There's a buzz in Cuba this weekend that the dictatorship is about to lift the requirement that Cubans obtain government permission before they can travel overseas. If the change comes to pass, that will be almost 15 years too late for political prisoner Jorge Pelegrín Ruiz.
Pelegrín and two others Juan Ramirez Gonzalez and Alejandro Mustafa Reyes were arrested in August 1993 for trying to illegally leave the country. When they were finally brought to trial 6 months later, Ramirez and Mustafa were each sentenced to 20 years in prison, and Pelegrín was sentenced to 36 years in prison.
In 2000, the three prisoners addressed a letter to the president of the National Council of Churches of Christ USA in which, in part, they described why they were trying to leave Cuba:
Dear Sir, our country talks about human rights but employs violence and repression when one of its citizens claims his/her human rights. In their speeches and lectures they (our rulers) equally speak of social justice but in reality use injustice as a bastion of reason.
We are honest men, simple, peaceful and hard workers. We have been imprisoned for the simple reason of trying to achieve in foreign lands that which is denied us in the country where we were born as slaves: liberty.
None of us have stolen anything or raped or murdered anyone. We are men who have dissented with the ruling regime in our country. Our intentions were to leave behind this miserable life and go in search of a better life for our loved ones.
Let's keep in mind that Jesus proclaimed that happy are the poor, but not because they were forced to be poor as is the case in our country, but because they believe in the kingdom of God.
Cuban authorities, in their disordered state of hard dogma, consider every opposing opinion not only as something different but as treason and thus punish it with the cold fist of an inquisitor. They treat as heretics all those who deviate from the official dogma, confining them to psychiatric hospitals and/or prisons or both.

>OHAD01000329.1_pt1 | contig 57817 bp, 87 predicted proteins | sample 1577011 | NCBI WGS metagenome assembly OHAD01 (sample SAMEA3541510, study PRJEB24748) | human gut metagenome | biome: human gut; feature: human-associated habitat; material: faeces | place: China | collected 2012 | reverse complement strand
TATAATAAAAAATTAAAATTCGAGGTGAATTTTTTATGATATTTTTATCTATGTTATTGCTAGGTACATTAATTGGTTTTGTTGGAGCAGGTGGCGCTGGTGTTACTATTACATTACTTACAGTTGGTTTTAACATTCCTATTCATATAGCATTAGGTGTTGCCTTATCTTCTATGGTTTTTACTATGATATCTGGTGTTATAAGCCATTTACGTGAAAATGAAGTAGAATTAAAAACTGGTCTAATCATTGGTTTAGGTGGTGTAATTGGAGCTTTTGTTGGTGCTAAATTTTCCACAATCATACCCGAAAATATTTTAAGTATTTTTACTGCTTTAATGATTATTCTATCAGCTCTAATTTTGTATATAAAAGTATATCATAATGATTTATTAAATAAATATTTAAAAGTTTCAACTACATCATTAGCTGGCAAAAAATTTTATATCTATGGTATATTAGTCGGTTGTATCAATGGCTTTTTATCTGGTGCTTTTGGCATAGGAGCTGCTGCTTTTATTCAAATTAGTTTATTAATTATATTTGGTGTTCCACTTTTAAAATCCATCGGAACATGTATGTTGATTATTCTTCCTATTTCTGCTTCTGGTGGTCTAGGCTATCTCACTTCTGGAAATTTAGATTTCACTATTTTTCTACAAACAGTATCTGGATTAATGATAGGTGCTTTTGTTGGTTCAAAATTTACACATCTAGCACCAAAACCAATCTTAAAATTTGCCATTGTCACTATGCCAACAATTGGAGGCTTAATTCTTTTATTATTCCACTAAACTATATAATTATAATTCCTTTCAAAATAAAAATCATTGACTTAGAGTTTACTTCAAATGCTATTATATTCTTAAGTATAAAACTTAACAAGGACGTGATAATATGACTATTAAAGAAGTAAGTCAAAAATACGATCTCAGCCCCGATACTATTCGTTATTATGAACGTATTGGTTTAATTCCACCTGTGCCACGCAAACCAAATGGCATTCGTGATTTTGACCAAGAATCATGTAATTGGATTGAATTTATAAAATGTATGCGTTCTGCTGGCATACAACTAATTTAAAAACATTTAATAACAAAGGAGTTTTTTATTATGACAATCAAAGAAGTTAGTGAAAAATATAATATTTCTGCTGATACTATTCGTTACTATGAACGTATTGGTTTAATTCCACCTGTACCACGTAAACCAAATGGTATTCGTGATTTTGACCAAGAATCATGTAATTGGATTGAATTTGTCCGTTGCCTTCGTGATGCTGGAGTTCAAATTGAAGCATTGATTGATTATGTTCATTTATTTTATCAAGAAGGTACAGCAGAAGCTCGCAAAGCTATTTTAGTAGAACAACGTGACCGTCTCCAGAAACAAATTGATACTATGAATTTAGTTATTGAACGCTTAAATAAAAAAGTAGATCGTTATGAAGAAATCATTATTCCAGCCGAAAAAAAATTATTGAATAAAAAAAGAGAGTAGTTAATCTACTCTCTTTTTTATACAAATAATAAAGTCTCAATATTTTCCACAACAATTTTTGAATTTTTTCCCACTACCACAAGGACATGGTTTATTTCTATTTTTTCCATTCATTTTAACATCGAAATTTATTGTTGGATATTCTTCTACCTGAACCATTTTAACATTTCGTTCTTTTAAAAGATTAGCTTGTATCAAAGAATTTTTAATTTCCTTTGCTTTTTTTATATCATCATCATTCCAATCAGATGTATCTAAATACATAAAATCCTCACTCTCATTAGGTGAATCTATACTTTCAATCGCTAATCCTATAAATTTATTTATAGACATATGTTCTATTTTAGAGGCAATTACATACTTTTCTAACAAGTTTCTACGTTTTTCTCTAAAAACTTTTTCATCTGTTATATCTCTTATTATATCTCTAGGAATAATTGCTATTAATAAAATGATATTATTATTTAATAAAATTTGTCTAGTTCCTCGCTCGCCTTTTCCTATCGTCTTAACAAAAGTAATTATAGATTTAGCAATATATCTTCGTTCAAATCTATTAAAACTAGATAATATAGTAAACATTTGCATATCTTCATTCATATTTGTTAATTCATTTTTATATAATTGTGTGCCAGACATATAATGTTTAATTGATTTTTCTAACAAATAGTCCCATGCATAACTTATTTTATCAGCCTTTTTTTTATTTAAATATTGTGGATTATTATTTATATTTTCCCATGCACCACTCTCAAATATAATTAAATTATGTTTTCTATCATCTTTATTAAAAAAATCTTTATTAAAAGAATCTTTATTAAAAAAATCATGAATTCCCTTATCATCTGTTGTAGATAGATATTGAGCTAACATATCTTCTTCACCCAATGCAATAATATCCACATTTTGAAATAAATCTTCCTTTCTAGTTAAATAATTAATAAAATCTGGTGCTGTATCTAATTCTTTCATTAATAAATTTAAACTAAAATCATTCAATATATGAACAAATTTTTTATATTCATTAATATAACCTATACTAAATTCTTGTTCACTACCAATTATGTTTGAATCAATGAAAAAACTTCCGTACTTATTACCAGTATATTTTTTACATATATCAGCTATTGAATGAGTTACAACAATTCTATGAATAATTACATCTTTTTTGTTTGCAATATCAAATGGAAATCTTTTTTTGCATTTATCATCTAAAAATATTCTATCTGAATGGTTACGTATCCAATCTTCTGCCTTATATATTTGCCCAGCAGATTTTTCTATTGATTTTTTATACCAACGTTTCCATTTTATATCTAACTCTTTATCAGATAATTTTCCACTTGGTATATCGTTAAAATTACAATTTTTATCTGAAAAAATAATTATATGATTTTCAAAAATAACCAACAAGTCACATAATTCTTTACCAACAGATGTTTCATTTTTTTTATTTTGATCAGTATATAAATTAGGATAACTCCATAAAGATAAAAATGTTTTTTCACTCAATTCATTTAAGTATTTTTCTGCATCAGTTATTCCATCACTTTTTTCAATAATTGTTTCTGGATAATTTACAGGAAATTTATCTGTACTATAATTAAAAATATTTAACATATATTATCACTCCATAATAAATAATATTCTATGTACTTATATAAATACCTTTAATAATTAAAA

Read the whole letter here.
I could not find recent accounts how Pelegrín is doing. About five years ago, CubaPP.info reported that he was suffering from chronic hepatitis, bleeding ulcers and gallstones.
Most who argue for the United States to lift its ban on most travel by Americans to Cuba rarely acknowledge that the dictatorship restricts the ability of Cubans to travel to the United States — and anywhere else in the world.
But there is no moral equivalency here.
The U.S. ban is designed to restrict the spending of money certainly headed straight to the Castro brothers' bank accounts, via tourist hotels and other facilities designed for foreign visitors. (I support lifting limits on travel by Cuban Americans visiting family members, concluding the Castros' financial gain is outweighed by the humanitarian value of allowing such trips.)
The Cuban ban is just another way for the dictatorship to tyrannize its own people, to maintain control.
One of the surest indicators of the repressive nature of the Castro regime is the jailing of several hundred political prisoners. To illustrate that reality, Uncommon Sense each week profiles one prisoner. There also is a Political Prisoner archive on the right sidebar. To suggest a prisoner for a profile, send me an e-mail.
For profiles of imprisoned Cuban journalists and related information, read the March 18 Project.